5
$\begingroup$

$$\int \frac{\mathrm{d}t}{( t^2 + 9)^2} = \frac {1}{81} \int \frac{\mathrm{d}t}{\left( \frac{t^2}{9} + 1\right)^2}$$

$t = 3\tan\theta\;\implies \; dt = 3 \sec^2 \theta \, \mathrm{d}\theta$

$$\frac {1}{81} \int \frac{3\sec^2\theta \mathrm{ d}\theta}{ \sec^4\theta} = \frac {1}{27} \int \frac{ \mathrm{ d}\theta}{ \sec^2\theta} = \dfrac 1{27}\int \cos^2 \theta\mathrm{ d}\theta $$

$$ =\frac 1{27}\left( \frac{1}{2} \theta + 2(\cos\theta \sin\theta)\right) + C$$

$\arctan \frac{t}{3} = \theta \;\implies$

$$\frac{1}{27}\left(\frac{1}{2} \arctan \frac{t}{3} + 2 \left(\frac{\sqrt{9 - x^2}}{3} \frac{t}{3}\right)\right) + C$$

This is a mess, and it is also the wrong answer.

I have done it four times, where am I going wrong?

$\endgroup$
1
4
$\begingroup$

The integral $$ \int \cos^2 \theta \, \mathrm d\theta=\frac{\theta}{2}+\frac{1}{2} \sin \theta \cos \theta+C. $$ (You had the coefficient wrong)

$\endgroup$
6
  • 2
    $\begingroup$ $+C$ of course. :) $\endgroup$ – Cameron Williams Jul 4 '13 at 19:07
  • $\begingroup$ Yeah sorry ${}{}{}$ $\endgroup$ – user1337 Jul 4 '13 at 19:07
  • $\begingroup$ I still get the wrong answer so where else did I mess up? $\endgroup$ – Sailor Jim Jul 4 '13 at 19:13
  • 2
    $\begingroup$ That's not entirely correct: the substitutions made by the OP, when back substituting, are also incorrect. The correct answer is much different than merely a change in coefficient: the correct result is: $$\frac{1}{54}\left( \arctan \frac{t}{3} + \frac{3t}{t^2+9}\right) + C$$ $\endgroup$ – amWhy Jul 4 '13 at 19:40
  • $\begingroup$ @Panda: Please delete your last comment: the OP's answer IS NOT FINE if merely changing the $2$ to $\frac 12$. The OP substituted the incorrect corresponding functions of $\cos \theta$ and $\sin \theta$ when expressing them in terms of $t$. Your comment gives false (wrong) assurance: see my answer and comments for explanation. $\endgroup$ – amWhy Jul 5 '13 at 15:15
5
$\begingroup$

Try returning to your integral: $$\int \cos^2\theta = \frac{\theta}{2} + \frac{\sin\theta\cos\theta}{2} + C$$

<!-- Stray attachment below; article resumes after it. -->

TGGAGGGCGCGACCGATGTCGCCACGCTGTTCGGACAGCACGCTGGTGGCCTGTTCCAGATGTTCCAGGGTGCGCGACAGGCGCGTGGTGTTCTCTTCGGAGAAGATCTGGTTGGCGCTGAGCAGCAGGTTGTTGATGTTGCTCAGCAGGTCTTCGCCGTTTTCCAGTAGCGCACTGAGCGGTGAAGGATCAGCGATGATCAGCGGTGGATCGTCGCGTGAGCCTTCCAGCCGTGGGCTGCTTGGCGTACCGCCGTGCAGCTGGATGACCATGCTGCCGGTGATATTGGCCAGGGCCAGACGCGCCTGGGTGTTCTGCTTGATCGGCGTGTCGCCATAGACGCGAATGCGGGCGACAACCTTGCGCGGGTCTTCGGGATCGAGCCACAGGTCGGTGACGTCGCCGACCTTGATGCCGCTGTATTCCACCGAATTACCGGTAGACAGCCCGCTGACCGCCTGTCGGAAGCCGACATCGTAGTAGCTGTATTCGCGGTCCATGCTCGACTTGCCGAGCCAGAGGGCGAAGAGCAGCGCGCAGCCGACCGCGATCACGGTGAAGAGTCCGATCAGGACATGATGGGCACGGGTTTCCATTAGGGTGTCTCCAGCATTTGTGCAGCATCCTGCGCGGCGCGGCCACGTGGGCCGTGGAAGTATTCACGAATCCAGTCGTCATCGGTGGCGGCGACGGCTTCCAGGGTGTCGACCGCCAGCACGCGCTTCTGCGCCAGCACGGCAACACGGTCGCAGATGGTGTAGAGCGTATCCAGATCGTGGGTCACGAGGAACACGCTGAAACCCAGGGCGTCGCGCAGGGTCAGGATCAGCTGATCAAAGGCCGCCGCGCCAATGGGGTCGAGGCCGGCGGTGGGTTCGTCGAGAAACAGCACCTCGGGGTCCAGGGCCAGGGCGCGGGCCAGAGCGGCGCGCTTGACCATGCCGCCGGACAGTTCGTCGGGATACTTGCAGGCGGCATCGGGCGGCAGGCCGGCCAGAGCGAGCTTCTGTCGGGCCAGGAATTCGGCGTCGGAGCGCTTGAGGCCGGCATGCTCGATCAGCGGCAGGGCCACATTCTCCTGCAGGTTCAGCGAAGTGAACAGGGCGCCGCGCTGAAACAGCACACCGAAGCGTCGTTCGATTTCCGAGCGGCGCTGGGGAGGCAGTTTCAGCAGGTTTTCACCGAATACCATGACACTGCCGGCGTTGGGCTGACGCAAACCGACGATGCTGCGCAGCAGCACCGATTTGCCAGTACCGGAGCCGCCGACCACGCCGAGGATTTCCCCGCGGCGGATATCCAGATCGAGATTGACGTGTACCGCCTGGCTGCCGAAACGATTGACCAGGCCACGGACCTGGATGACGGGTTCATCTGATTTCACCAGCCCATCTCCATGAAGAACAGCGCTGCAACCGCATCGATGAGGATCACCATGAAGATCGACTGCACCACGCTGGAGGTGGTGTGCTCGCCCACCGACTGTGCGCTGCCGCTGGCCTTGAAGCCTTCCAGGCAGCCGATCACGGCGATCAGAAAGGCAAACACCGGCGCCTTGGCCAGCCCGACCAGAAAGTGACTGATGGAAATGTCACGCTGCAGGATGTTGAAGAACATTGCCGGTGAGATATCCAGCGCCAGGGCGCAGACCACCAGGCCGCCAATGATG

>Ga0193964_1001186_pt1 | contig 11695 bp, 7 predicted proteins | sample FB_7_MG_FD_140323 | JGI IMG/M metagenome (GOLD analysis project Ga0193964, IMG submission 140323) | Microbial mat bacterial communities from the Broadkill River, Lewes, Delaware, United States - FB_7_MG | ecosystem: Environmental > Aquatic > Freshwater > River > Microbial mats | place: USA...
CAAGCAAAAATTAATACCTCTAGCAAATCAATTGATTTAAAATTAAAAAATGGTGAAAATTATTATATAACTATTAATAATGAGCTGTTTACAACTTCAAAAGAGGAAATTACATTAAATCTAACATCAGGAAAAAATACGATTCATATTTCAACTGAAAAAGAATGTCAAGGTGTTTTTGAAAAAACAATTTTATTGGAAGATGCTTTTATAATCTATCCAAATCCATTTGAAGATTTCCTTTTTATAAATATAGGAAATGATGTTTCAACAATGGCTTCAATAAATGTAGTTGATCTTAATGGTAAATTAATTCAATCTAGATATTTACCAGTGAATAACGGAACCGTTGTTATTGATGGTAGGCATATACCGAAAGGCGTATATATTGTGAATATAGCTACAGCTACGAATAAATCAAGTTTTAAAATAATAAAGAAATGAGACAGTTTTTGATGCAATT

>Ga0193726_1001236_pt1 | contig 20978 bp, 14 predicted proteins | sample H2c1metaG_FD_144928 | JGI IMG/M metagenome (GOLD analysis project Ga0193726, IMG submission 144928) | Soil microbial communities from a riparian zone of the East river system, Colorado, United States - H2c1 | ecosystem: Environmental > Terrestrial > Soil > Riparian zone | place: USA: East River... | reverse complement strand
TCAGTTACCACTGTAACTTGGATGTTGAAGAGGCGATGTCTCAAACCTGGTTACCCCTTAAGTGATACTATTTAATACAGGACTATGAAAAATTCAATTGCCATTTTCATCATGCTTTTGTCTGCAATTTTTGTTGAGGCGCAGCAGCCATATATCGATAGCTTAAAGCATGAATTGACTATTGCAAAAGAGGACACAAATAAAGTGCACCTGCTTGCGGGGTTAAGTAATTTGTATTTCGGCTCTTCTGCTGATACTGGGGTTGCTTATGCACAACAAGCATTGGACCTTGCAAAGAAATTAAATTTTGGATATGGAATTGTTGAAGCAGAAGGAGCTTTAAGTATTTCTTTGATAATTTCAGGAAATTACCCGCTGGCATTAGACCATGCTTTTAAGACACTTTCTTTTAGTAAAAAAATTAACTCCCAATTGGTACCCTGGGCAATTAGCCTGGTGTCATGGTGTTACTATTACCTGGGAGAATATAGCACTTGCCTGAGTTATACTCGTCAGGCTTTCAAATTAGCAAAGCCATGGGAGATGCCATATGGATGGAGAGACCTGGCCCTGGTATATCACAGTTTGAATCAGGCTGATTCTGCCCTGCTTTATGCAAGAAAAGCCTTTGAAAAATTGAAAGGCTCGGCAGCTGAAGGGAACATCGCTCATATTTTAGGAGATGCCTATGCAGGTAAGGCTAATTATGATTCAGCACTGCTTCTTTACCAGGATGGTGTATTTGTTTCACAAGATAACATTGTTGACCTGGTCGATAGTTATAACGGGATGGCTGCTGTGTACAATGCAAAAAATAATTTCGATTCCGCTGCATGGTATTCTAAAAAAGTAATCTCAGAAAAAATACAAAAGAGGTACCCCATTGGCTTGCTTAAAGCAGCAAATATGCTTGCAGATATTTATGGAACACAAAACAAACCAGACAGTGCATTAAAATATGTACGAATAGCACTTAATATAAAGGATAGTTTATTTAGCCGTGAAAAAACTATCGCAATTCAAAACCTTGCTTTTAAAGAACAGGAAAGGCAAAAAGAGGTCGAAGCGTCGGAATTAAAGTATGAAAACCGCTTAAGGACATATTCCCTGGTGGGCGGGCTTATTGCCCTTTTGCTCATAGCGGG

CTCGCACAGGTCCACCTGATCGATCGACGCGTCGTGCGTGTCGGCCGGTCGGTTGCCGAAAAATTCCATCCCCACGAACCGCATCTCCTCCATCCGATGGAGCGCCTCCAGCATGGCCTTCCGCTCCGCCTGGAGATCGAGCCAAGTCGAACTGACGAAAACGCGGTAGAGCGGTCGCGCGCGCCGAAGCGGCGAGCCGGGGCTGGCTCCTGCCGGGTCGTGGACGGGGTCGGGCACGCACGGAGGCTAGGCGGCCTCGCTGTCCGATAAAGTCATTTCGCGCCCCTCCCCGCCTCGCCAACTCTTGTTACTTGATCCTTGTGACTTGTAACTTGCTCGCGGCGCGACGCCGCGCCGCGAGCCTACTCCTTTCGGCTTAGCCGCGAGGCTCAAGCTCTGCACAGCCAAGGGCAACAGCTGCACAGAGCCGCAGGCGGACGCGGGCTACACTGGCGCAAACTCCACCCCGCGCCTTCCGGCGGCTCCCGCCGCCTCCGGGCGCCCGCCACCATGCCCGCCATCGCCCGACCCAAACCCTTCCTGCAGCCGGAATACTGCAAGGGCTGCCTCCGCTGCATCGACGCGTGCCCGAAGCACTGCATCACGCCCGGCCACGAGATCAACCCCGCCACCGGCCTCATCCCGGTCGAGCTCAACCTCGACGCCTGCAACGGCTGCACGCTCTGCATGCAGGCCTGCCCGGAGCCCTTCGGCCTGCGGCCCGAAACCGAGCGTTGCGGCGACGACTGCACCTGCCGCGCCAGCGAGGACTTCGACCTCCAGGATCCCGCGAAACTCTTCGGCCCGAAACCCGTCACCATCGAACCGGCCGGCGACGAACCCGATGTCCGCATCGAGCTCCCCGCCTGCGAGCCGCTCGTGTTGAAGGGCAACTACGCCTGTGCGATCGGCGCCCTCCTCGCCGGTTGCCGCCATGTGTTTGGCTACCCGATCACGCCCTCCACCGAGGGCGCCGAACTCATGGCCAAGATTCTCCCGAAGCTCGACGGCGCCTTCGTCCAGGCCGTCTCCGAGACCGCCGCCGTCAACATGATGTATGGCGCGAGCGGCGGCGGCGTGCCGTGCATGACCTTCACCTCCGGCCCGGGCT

We get a factor of $\frac 12,$ and not $2$, multiplying the second term in the sum.

Note, more importantly, that your substitutions for $\cos\theta\sin\theta$ in terms of $\theta = \arctan(t/3)$ are also incorrect.

We have that $\theta = \arctan(t/3) \implies \tan \theta = \dfrac t3.\;$ Corresponding to this is $\;\cos\theta = \dfrac{3}{\sqrt{t^2 + 9}}$ and $\;\sin\theta = \dfrac t{\sqrt{t^2 + 9}}.$

That gives us $$\frac{1}{ 27}\left( \frac 12\cdot \arctan \frac{t}{3} + \frac 12 \underbrace{\frac{t}{\sqrt{t^2 + 9}}}_{\sin \theta}\cdot \underbrace{\frac{3}{\sqrt{t^2 + 9}}}_{\cos\theta}\right) + C$$ $$ = \frac{1}{54}\left( \arctan \frac{t}{3} + \frac{3t}{t^2+9}\right) + C$$

$\endgroup$
4
  • $\begingroup$ How was the sub for cossin wrong? incorrect? $\endgroup$ – Sailor Jim Jul 4 '13 at 20:24
  • $\begingroup$ We get $\cos \theta = \dfrac 3{\sqrt{t^2 + 9}}$ and $\sin\theta = \dfrac t{\sqrt{t^2 + 9}}$. Multiply: $ = \dfrac{3t}{t^3 + 9}$ $\endgroup$ – amWhy Jul 4 '13 at 20:29
  • $\begingroup$ Recall: $\theta = \arctan\left(\frac t3\right)$, which means $\tan \theta = \dfrac t3$. This makes opp = t, adj = 3, hypotenuse = $\sqrt{t^2 + 9}$. So $\cos \theta = \dfrac{\text{adj}}{\text{hypot}}$ is given as immediately above, and likewise $\sin\theta = \dfrac{\text{ opp}}{\text{hypot}}$ $\endgroup$ – amWhy Jul 4 '13 at 20:33
  • $\begingroup$ Sleep tight, @Babak! Wishing you the best of dreams! $\endgroup$ – amWhy Jul 22 '13 at 19:57

Your Answer

By clicking “Post Your Answer”, you agree to our terms of service, privacy policy and cookie policy

Not the answer you're looking for? Browse other questions tagged or ask your own question.